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Tuesday, 06 October 2015

Cumbria International Comic Art Festival will return next year

Organisers have declared the first Lakes International Comic Art Festival held in Kendal at the weekend a huge success and announced dates for it to return next year

Click here to see all our Comic Art Festival coverage, reviews and round up of the best tweets

IF A festival could have its own speech bubble then this one would be saying: ‘Let’s do that again!”

The first Lakes International Comic Art Festival went down a storm in Kendal at the weekend.

Thousands of fans flocked to see their real life superheroes – as artists flew in from around the world to draw live, or tell their stories.

Queues snaked around The Brewery Arts Centre as people waited to see top names, like Times cartoonist Steve Bell, and Costa-award winning artist-writer duo Bryan and Mary Talbot.

Meanwhile, at The Box, Walking Dead artist Charlie Adlard was a sell-out event. At the venue, Guardian cartoonist Stephen Collins and Hilda author Luke Pearson created artworks live to a studio audience.

Speaking after his event, Stephen said: “This looks like a fantastic festival, it’s so nice to see the whole town doing bits for it and putting work in the windows.

“Given a few years to get up its own steam, it could be one of the major comic events in Europe. I’m looking forward to coming back.”
Costumes and face paints were all on show as enthusiasts arrived, dressed as Captain America, Wolverine and Spiderman.

Graphic novel enthusiast Maise Stevenson came dressed from top to toe in black and white, as deadly Billy the Badger, from the Grandville cult comic series.

The 45-year-old of Herefordshire, said: "I think this is the best comics event I have been to by miles.

"It's a proper festival and the whole town has got behind everything.”

They were just some of the faces at the Comics Clock Tower, held at Kendal Town Hall, which was bustling with the noise of publishers, artists, writers and hundreds of people buying comics and having their artwork signed.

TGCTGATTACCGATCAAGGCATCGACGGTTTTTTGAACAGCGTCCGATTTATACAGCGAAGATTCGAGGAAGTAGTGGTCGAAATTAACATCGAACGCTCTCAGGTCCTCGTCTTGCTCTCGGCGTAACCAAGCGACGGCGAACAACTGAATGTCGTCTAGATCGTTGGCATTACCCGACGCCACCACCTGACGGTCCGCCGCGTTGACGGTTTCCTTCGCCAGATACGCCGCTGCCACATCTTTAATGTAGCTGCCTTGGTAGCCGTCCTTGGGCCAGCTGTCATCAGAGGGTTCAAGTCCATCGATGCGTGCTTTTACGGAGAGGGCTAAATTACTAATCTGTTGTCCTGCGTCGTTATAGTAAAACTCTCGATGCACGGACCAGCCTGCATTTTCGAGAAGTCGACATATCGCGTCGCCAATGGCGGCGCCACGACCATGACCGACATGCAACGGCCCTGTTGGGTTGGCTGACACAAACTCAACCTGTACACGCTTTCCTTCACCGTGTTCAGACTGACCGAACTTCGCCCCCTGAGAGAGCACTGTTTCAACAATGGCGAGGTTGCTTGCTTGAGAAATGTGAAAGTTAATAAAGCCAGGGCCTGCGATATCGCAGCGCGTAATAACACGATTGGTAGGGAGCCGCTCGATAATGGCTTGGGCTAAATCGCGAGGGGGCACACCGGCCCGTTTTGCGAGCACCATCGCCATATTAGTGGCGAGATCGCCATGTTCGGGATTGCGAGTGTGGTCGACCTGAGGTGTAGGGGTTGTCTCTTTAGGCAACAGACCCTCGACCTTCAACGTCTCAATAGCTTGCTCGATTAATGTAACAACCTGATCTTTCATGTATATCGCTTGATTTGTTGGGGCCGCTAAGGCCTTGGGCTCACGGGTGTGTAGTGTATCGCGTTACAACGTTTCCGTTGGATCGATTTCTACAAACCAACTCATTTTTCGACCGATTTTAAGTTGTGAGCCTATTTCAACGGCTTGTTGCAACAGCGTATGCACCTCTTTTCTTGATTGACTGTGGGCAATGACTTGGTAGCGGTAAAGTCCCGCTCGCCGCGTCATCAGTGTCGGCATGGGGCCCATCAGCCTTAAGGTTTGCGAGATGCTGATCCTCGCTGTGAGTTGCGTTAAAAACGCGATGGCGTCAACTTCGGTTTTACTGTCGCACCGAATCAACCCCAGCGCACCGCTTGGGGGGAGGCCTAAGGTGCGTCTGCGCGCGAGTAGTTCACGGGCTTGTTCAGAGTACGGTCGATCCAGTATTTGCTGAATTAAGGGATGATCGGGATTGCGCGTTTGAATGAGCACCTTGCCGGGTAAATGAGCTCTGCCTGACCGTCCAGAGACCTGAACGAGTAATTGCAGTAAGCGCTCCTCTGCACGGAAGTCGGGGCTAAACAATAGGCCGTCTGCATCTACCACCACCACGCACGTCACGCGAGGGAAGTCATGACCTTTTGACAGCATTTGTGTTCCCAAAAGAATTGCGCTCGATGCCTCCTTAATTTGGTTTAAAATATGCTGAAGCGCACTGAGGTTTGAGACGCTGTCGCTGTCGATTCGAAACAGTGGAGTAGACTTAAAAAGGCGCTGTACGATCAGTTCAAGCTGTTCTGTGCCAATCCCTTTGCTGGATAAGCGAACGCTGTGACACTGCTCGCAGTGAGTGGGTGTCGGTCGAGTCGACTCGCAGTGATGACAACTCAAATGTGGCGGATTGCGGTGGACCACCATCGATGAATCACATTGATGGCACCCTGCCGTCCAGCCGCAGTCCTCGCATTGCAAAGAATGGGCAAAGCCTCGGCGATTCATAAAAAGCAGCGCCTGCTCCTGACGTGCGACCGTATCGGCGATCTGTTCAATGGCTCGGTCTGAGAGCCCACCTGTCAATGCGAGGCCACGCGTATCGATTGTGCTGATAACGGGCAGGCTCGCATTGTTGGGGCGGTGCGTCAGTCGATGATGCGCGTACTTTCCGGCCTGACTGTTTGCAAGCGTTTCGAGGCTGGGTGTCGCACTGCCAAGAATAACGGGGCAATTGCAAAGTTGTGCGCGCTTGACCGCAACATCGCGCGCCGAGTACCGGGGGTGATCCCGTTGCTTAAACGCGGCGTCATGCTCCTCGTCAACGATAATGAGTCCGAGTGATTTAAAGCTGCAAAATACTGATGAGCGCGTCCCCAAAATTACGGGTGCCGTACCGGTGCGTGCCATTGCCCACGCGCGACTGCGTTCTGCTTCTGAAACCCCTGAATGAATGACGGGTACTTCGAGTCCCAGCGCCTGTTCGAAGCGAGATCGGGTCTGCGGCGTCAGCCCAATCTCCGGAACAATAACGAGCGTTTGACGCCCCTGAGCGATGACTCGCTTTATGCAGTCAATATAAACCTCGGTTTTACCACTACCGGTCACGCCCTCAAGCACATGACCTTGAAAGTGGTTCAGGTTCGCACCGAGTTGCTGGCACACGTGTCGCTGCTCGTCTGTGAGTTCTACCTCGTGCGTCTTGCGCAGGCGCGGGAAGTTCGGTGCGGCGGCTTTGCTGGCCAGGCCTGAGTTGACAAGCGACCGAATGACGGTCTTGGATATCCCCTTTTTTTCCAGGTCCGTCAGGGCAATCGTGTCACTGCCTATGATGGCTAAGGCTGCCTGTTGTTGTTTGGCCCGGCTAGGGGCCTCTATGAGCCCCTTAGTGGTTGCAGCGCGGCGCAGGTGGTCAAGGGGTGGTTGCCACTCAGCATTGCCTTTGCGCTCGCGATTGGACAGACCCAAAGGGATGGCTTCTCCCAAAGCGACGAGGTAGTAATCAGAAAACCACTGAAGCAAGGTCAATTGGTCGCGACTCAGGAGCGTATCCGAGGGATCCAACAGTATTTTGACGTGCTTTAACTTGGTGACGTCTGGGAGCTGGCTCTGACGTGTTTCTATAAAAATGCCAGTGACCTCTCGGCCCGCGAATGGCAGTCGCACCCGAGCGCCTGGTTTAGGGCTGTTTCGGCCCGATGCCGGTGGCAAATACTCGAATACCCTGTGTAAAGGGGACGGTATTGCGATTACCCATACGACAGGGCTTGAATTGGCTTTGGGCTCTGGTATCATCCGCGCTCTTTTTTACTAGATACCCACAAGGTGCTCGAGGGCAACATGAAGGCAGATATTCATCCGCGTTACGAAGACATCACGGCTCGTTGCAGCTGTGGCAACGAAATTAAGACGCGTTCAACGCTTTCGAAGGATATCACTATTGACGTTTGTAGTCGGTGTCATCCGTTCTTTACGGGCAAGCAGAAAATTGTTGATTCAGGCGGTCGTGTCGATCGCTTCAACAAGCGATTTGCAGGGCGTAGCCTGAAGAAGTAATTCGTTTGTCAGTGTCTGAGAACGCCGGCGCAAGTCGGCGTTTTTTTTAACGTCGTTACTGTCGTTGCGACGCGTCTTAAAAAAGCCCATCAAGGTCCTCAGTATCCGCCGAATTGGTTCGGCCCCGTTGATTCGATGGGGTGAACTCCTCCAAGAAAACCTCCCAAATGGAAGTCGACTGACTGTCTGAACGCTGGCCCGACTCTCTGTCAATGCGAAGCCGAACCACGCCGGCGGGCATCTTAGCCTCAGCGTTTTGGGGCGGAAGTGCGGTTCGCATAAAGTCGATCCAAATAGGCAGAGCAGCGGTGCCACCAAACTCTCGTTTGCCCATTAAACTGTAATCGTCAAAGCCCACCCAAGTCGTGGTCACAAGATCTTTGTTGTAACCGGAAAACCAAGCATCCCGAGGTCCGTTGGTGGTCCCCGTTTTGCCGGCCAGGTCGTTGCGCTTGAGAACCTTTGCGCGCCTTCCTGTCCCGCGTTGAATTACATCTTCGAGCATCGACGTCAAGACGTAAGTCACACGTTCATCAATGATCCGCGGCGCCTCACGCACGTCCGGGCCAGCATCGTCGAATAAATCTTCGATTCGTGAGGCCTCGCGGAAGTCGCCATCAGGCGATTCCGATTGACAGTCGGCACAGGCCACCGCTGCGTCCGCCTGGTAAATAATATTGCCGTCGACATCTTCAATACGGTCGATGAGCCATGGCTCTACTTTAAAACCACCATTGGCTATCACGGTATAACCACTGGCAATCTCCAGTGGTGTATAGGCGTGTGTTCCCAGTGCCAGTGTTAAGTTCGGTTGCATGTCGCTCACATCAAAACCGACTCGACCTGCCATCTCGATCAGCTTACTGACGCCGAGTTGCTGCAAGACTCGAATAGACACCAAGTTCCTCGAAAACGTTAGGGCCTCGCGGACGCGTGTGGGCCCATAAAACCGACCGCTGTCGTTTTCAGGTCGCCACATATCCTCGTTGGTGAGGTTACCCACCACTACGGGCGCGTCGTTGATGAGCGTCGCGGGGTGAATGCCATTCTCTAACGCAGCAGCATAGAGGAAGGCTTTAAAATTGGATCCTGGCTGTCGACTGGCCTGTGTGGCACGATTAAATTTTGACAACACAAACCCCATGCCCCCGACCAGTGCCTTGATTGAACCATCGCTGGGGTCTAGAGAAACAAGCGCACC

Street shop windows were lined with cartoons from local school and colleges, paving the way to shops selling the festival’s own limited edition Tall Toad beer, created by Hawkshead Brewery.

In the Westmorland Shopping Centre, Windermere cartoonist Colin Shelbourn helped the public create a 124-metre cartoon strip.

The festival’s director, Julie Tait, said the event's first year had proved a huge success for comic artists, graphic novel enthusiasts, and the community of South Lakeland.

"She added: "Our first year has been everything we could have wished for.

"There was a huge buzz right through Kendal - from The Brewery Arts Centre right to The Box on Wildman Street, as well as at the shopping centre and the library.

"The town has really got involved and there has been art work on every street. It feels like the weekend has involved everyone - from adults following their passion for Viz humour to kids learning how Peppa Pig was created.

"Our Comics Clock Tower at the town hall was really busy and had a great atmosphere - and several of our talks and demonstrations sold out.

"We already have our date sorted for next year and we're hoping to bring in big new names then - as a consequence of the success of our first festival."

  • The next Lakes International Comic Art Event is due to run in Kendal, next year, from October 17 – 19.
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